But sometimes, when they’re extra needy, or I’m trying to juggle work and deadlines and life stuff of my own, I do mind. Cue resentment and guilt and general all-consuming angst: I’m tired, and yes, I’m an adult now, but they were the adults first, and it’s Not. Bloody. Fair.

The thing is, though, especially if you take on a carer’s role quite young, it’s near-impossible to get out of the patterns. You do things because you always have. Because that’s what your relationship is. Because they need you. I reallllly struggle to say no, or to walk away and let them work things out. I hate abandoning them to awful situations, so I’ll always suck it up and deal. I just won’t like it.

There are good parts to all this, though.

I don’t take anything for granted. I’ve watched my mother’s freedom disappear one piece at a time, and I cling to mine like nothing else. I’m lucky. I have the means to do most of the things I’d like to do. And I’m damn well going to make the most of that.

I’m pretty empathetic, most of the time, and being able to relate to people makes life (and writing) so much better.

I can be fairly persuasive. And persistent. When you have to convince a fully-grown adult that a doctor’s appointment really is necessary, and no, they really, really shouldn’t drive, even if they have a license, and screaming at you isn’t going to change that, other arguments are… pleasant. *g*

I can build a bookcase, fix a dripping tap, study like a boss, and I can cook. Man, I can cook. Thank you, world, for all the practice.

4. What do you wish people knew about being a carer?

There’s a spectrum. It’s not all terrible. And if you’re talking young carers, it doesn’t mean the adults aren’t doing any of the caring. It doesn’t (always) equate to abuse or neglect.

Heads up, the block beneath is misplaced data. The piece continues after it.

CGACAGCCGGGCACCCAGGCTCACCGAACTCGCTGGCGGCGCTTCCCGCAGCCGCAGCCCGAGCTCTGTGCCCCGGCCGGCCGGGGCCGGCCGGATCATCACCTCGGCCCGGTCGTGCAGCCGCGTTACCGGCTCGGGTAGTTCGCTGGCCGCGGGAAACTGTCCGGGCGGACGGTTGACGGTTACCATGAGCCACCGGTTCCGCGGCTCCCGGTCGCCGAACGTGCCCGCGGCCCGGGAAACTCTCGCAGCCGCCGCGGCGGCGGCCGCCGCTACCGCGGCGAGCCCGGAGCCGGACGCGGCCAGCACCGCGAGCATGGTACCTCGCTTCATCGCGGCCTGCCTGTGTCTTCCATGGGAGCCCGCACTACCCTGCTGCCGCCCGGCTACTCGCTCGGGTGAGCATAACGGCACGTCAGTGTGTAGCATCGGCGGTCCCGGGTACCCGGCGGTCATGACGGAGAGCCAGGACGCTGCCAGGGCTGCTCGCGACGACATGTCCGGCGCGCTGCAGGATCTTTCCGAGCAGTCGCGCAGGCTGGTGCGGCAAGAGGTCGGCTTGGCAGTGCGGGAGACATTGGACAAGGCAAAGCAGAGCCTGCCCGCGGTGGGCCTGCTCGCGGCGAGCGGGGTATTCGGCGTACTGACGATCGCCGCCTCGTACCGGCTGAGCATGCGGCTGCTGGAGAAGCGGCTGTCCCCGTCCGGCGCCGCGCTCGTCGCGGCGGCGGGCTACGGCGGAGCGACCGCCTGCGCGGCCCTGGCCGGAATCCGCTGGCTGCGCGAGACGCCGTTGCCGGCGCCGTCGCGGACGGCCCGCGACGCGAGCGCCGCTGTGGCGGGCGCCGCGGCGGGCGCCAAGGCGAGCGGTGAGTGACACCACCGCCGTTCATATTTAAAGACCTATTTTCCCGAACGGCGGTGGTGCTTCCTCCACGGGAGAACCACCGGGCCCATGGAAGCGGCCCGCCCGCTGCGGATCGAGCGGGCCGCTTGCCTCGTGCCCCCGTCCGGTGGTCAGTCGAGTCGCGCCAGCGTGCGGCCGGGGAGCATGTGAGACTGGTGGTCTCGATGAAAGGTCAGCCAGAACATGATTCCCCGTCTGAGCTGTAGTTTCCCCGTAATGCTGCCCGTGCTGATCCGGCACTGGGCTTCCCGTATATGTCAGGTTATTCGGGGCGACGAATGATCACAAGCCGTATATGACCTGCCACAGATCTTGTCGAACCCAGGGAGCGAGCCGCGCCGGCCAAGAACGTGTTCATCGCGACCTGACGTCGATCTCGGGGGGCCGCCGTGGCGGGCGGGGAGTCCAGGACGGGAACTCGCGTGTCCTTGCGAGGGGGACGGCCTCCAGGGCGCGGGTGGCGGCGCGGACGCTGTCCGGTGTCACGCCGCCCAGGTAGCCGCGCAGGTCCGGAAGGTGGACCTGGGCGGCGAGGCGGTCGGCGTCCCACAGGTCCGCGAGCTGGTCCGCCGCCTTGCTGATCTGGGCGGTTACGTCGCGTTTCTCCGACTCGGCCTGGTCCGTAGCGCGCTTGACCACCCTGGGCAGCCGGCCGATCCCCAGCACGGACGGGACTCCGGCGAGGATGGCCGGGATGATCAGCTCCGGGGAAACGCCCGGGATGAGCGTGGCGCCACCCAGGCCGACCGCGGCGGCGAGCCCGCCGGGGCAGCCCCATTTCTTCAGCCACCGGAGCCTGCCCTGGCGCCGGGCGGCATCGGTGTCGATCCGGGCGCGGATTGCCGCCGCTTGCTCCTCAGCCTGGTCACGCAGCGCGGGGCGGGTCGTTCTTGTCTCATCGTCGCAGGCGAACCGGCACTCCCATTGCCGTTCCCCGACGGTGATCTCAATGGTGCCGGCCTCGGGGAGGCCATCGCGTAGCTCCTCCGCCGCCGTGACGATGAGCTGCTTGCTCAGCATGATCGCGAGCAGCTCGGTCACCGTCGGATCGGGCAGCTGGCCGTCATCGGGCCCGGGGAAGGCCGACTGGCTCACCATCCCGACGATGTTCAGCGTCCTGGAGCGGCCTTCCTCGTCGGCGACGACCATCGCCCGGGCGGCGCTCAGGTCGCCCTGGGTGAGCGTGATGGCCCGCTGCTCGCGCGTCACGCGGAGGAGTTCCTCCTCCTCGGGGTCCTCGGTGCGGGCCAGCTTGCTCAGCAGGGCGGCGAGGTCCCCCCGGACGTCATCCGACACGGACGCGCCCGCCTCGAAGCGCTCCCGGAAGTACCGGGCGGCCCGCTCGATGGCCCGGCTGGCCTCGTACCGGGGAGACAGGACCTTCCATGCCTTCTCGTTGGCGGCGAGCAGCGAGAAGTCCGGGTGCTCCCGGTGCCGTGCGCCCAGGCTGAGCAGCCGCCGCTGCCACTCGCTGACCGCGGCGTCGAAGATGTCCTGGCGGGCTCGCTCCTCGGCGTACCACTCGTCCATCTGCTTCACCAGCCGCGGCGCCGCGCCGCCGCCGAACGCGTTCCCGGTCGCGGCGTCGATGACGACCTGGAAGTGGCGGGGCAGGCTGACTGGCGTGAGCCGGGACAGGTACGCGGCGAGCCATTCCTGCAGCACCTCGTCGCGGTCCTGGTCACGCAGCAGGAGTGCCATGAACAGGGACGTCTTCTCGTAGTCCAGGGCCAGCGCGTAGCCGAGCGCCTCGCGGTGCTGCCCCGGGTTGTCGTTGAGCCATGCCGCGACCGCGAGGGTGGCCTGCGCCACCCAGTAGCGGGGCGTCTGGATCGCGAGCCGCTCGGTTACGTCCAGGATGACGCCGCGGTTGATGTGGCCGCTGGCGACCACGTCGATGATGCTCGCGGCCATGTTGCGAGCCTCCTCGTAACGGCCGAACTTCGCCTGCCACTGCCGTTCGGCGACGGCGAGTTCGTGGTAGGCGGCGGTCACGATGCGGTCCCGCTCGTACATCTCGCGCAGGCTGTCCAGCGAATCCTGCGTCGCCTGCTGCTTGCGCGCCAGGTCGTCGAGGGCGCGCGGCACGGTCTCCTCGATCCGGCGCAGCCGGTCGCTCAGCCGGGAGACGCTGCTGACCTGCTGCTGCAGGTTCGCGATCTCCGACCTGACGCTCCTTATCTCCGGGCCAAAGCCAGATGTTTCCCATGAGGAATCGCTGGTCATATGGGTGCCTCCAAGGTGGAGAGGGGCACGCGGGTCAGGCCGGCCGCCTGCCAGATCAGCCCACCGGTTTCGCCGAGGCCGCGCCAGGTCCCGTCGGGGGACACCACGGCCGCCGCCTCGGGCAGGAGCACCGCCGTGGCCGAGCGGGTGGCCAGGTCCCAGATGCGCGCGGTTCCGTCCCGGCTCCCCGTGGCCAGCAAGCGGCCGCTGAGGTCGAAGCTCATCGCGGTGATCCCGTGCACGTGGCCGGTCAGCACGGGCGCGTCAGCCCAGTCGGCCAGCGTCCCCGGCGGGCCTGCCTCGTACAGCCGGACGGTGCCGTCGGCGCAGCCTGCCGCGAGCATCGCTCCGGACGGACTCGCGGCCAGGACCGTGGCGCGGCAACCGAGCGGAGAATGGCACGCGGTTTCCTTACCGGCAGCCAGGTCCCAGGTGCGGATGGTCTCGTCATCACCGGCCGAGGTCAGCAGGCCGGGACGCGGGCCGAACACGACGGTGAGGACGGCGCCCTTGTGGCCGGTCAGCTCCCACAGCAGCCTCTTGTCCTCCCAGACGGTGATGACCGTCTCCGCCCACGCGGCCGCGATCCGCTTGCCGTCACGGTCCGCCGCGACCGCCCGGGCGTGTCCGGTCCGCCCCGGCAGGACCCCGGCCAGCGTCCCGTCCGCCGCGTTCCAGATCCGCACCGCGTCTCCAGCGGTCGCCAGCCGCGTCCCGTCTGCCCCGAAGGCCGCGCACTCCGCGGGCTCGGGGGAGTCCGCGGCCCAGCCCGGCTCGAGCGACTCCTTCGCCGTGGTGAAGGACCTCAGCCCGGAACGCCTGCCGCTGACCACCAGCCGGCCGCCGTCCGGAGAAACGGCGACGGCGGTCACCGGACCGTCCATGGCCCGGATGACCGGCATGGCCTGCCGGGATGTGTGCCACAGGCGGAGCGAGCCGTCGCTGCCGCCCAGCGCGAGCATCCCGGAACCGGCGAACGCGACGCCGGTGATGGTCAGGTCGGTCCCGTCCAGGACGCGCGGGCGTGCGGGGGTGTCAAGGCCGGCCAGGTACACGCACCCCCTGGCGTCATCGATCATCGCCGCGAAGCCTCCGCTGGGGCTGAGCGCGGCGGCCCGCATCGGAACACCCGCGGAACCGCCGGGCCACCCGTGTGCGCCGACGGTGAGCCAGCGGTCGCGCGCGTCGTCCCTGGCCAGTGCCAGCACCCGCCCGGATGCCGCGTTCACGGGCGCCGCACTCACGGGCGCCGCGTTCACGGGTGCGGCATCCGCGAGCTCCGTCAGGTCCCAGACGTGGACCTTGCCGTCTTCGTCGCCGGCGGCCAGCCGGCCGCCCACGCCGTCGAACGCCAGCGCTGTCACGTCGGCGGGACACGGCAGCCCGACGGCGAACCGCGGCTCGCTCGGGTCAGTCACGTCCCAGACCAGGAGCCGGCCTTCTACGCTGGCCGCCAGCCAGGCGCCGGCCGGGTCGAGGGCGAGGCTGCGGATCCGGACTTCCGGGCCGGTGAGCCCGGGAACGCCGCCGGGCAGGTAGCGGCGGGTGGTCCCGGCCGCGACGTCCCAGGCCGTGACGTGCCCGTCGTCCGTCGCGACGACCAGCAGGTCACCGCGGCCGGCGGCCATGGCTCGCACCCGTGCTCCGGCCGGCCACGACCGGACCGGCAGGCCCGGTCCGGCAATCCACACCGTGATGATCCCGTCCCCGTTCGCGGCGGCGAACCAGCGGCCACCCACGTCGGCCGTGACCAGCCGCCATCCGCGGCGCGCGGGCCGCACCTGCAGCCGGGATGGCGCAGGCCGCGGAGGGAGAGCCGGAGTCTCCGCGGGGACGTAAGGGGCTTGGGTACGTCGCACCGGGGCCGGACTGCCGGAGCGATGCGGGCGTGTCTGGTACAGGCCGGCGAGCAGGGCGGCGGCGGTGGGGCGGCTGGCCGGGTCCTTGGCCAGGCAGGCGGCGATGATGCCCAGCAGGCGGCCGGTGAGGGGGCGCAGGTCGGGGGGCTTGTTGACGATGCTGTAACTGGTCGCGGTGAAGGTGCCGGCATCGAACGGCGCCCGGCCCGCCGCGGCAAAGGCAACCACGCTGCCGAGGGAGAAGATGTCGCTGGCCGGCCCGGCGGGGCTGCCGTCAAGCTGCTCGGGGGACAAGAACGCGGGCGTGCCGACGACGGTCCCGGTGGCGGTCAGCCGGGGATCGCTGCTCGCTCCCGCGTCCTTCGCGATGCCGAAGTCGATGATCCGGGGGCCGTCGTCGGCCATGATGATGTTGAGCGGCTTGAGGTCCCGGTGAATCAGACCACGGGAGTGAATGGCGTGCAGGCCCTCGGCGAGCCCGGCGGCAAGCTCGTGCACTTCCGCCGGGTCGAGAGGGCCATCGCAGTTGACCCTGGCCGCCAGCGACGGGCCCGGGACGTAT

We cope. It’s what we do. And we’re proud of it, we don’t always want your help.

But sometimes when we say that we’re okay, we’re not.

The little things, the things that should be easy, should not matter, are often the hardest.

We love our parents/siblings/whoever. Deeply. Being frustrated or angry or resentful or sad does not make this any less true. Ever.

5. What are the biggest cliches/stereotypes you’ve seen?

Carers, and young carers in particular, seem to be rather invisible. People forget that they exist, because it’s so much easier to assume that adults are adults and kids are kids.

But when we are represented, it tends to be working-class, neglected children in unwashed clothes who fall asleep in class and do badly in exams.

What I’d like to see, is less of the awful stuff and more of the love and care and super-strong bond between family members. More people actually coping, or at least having more than one good day a year.

Also note: Anyone can find themselves struggling, not just apathetic jobless single parents. And illness affects more than just one person. And it sucks. But it doesn’t have to always suck.

BONUS: What is your advice for writers writing diverse characters?

Know your characters and their situations. Understand their reactions.

Put yourself in their shoes. How would you feel? What would you do? And then, once you’ve figured that out, what makes their reactions different to your own?

2 Responses to DiversifYA: Anonymous

  1. definitely have a carer character as my protagonist. I didnt realize he was one until reading this. hoping for a December release. fingers crossed!